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QuickBooks Manufacturing Bill of Materials

February 2, 2011 | By | 12 Replies More

In my post on QuickBooks manufacturing basicsI discussed the essential nuts and bolts (sorry for the pun) of building assemblies in QuickBooks. Today I’ll talk about structuring your bills of material (BOM’s). A BOM is a simple thing, right? You want to build something, you just enter in the list of all the parts that you use, and there you are. On some levels that is correct, but if you are looking for inventory accuracy, accounting accuracy, and want to make your life easy, you need to give this some more thought.

QuickBooks is only a rudimentary manufacturing system, so I’ll start off by listing some of its limitations:

  • You can only add 100 different items to a BOM if you are using Premier. Enterprise is more flexible, you can add up to 500 different items.
  • Reporting based on BOM’s is very limited
  • Although you can create multiple-level assemblies (that is, a part in an assembly can itself be another assembly), a build will only work with a single level at a time.
  • Integrating non material items in a BOM can be tricky when it comes to costing.

In this article we’ll talk about basic structuring of the BOM – we’ll go into how to use various item types in a future article.

Working with Levels

How do you look at the item you are assembling? There are different ways of listing the parts in an assembly – either a flat listing that shows all of the parts, or a nestedlisting that shows the parts in a tree structure with subassemblies. Each has its advantages, each has its problems in QuickBooks.

Let’s look at a simple assembly, a computer that I’m putting together from components. I have a desktop box, two monitors (it’s a dual monitor system, fancy), and a keyboard. That desktop box itself has a case, motherboard, power supply and a video card (I’m greatly simplifying this for the sake of discussion).

If I have all these parts and I make the computer all at once, then I can make a flat BOM, like the following:

QuickBooks Bill of Material

This is simple to work with. I can print a listing to give to the assembler, and I can issue a single buildto create the item all at once. For simple assemblies, this works well and fits within the QuickBooks approach to manufacturing. There are some drawbacks, though, which become more apparent when the product becomes more complicated:

  • If you have a more complicated product you can run into the limitation of the number of items that are allowed in a BOM.
  • If you build in stages you have no indication of what those stages are. This BOM doesn’t show you that you need to build the desktop box by first assembling the case, power supply, motherboard and video card. You also can’t use this if are building a number of desktop boxes themselves to hold on your shelves, ready for final assembly into systems.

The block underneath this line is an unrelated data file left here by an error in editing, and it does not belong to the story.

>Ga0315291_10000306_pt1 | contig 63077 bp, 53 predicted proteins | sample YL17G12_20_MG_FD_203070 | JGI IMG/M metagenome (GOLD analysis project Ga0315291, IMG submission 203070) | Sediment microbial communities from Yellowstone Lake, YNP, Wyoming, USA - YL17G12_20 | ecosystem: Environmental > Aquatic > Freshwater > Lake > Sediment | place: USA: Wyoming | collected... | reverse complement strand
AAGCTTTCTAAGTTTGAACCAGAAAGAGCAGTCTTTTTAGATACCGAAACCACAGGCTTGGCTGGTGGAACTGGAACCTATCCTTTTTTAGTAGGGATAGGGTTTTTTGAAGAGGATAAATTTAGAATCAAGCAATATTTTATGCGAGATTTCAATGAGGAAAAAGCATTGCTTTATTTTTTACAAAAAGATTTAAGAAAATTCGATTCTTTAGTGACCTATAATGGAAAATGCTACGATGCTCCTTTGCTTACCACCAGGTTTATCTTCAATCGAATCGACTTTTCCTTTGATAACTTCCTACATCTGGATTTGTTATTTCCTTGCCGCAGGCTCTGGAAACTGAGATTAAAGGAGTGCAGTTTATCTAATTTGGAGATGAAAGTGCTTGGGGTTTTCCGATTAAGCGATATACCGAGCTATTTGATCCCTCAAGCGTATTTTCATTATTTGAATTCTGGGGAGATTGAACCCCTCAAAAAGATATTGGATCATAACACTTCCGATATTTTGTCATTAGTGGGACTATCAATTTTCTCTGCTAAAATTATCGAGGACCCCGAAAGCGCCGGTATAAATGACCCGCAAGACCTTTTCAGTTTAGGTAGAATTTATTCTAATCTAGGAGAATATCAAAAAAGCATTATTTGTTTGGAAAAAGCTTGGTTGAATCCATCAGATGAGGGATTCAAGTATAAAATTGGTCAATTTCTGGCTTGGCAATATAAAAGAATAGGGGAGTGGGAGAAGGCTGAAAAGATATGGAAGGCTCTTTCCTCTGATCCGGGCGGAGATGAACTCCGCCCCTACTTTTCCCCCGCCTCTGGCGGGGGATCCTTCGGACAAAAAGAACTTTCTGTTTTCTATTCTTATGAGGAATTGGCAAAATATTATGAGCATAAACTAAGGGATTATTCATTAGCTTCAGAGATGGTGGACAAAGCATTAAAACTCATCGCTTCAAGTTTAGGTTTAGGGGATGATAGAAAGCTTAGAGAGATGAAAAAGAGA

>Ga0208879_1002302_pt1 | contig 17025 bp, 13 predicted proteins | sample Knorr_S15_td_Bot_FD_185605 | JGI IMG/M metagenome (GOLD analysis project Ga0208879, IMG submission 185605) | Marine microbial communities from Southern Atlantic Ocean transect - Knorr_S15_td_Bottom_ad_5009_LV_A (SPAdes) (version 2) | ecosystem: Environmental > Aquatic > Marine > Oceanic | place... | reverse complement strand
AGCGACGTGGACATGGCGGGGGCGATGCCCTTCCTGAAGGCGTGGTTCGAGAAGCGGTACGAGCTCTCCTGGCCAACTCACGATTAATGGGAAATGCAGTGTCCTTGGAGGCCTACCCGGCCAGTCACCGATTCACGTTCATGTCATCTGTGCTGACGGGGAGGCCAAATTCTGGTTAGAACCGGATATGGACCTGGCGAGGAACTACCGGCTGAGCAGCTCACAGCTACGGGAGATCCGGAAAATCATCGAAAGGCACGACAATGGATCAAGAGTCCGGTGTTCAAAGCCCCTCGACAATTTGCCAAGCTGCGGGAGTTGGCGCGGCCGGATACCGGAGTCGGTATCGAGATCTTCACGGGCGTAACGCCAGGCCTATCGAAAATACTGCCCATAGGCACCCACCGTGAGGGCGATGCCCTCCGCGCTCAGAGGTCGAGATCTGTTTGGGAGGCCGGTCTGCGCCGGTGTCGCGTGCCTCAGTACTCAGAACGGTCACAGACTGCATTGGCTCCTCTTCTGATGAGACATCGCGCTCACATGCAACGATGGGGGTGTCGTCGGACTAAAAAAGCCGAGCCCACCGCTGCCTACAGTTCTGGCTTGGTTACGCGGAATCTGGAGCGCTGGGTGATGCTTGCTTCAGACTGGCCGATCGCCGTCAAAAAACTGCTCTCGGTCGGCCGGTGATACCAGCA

The alternate approach is to create subassembly items and make a nestedBOM. We’ll create a new inventory assembly item for the desktop box, and alter the desktop computer assembly appropriately. Here is the BOM for the desktop box (subassembly):

QuickBooks subassembly

Here is the changed BOM for the desktop computer – note that we have dropped some of the components and have added the desktop case as a subassembly:

QuickBooks high level assembly 

Now we have two assembly items – one for the desktop box, and one for the final assembled computer. There are a number of advantages to this approach:

  • You get around the limit on the number of lines in a BOM.
  • You can build the subassembly by itself so that you can stock it for replacement parts, or to hold some ready for the final assembly.
  • If you have several variations of the final product that use the same common subassembly you can make changes to that subassembly quite easily. In a simple example, let’s say that we have a number of variations of final assembled desktop computer. Some have two monitors, some have one. Some have a 17″ monitor, some have a 20″ monitor. Some use an ergonomic keyboard, some use an economy keyboard. All use the same desktop box as a starting point. If you use a flatBOM then you have to enter all of the components for the desktop box for each of your final assemblies, rather than just adding the one subassembly component. If you have to make a change to that desktop box – such as changing to a different type of video card, you would have to make the change in each final assembly if you use a flat BOM, where you only have to make one change if you use the nested BOM.
  • Your printed BOM more closely mimics the assembly process – you have one BOM for the desktop box, you have another BOM for the final assembled computer.

However, there are trade-offs. Your manufacturing process in QuickBooks is more complicated, your QuickBooks reports don’t show you as much information as you had before.

  • If you want to build an assembled computer you now have a two step process instead of one. You must first issue a buildfor the desktop box subassembly. When that is done, you then have to issue a buildfor the assembled computer. QuickBooks won’t issue a multiple level build– that is, you can’t issue the build for the top level assembly and have it take care of all the parts of the subassemblies.
  • There is no way in QuickBooks to print a complete BOM of the top level assembly including the parts of the subassembly. You can only print a single level BOM.
  • When you look at the top level assembly in the build assemblywindow, which tells you if you can build the required quantity of the assembly, you don’t have a way of seeing if you have any shortages of the lowest level parts in the subassembly. You can’t see if you can build this item. You first have to look at the subassembly, then at the top level assembly.

These limitations make it difficult to work with multiple level BOM’s in QuickBooks. If you have a simple product, or a limited number of products, you might be better off working with flatBOM’s. If your products are more complex, though, that might not be an option. With complicated products you need the ability to print a BOM for a subassembly, and you may need the ability to manufacture quantities of the subassembly separate from the final assembly itself. If you often have changes to the composition of your subassemblies you will find it hard to achieve accuracy if you have to go through all of your assemblies to make a change, rather than just editing the common subassembly one time.